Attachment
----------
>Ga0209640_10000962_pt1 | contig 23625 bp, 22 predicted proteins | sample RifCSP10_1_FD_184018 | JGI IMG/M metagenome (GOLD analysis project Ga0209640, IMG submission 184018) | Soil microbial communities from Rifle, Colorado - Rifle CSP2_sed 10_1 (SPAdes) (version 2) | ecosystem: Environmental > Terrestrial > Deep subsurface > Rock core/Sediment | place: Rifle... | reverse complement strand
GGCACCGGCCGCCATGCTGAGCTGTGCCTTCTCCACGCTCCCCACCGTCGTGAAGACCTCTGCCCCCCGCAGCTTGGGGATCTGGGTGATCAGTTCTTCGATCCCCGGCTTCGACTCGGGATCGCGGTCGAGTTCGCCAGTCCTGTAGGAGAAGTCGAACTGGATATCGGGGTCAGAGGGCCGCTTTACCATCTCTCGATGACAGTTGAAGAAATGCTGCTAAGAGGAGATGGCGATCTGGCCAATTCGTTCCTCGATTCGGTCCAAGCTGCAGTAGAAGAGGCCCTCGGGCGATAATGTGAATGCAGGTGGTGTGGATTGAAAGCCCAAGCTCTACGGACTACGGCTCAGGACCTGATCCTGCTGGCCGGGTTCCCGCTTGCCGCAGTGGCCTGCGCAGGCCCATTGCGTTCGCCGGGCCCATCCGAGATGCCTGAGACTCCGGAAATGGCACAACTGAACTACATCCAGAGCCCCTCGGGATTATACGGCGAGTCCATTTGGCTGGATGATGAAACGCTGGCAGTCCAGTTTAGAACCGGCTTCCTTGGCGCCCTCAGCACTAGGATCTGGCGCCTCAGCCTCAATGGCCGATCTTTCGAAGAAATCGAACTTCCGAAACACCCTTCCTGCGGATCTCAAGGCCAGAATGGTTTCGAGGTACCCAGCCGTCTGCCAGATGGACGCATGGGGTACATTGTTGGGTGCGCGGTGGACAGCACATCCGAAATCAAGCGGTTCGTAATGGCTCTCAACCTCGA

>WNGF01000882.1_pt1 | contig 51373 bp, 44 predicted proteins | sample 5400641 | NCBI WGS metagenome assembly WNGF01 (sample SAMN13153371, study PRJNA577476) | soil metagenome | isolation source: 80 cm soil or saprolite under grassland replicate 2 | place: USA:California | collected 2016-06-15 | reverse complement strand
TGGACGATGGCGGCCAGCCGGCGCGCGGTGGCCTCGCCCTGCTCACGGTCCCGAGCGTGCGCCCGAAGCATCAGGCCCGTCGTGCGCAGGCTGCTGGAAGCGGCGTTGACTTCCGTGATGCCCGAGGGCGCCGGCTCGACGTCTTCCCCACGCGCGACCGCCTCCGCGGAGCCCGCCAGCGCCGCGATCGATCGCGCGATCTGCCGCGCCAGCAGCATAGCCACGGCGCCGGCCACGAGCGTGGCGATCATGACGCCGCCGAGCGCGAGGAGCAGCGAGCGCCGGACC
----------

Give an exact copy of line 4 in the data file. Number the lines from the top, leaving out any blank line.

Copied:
TGGACGATGGCGGCCAGCCGGCGCGCGGTGGCCTCGCCCTGCTCACGGTCCCGAGCGTGCGCCCGAAGCATCAGGCCCGTCGTGCGCAGGCTGCTGGAAGCGGCGTTGACTTCCGTGATGCCCGAGGGCGCCGGCTCGACGTCTTCCCCACGCGCGACCGCCTCCGCGGAGCCCGCCAGCGCCGCGATCGATCGCGCGATCTGCCGCGCCAGCAGCATAGCCACGGCGCCGGCCACGAGCGTGGCGATCATGACGCCGCCGAGCGCGAGGAGCAGCGAGCGCCGGACC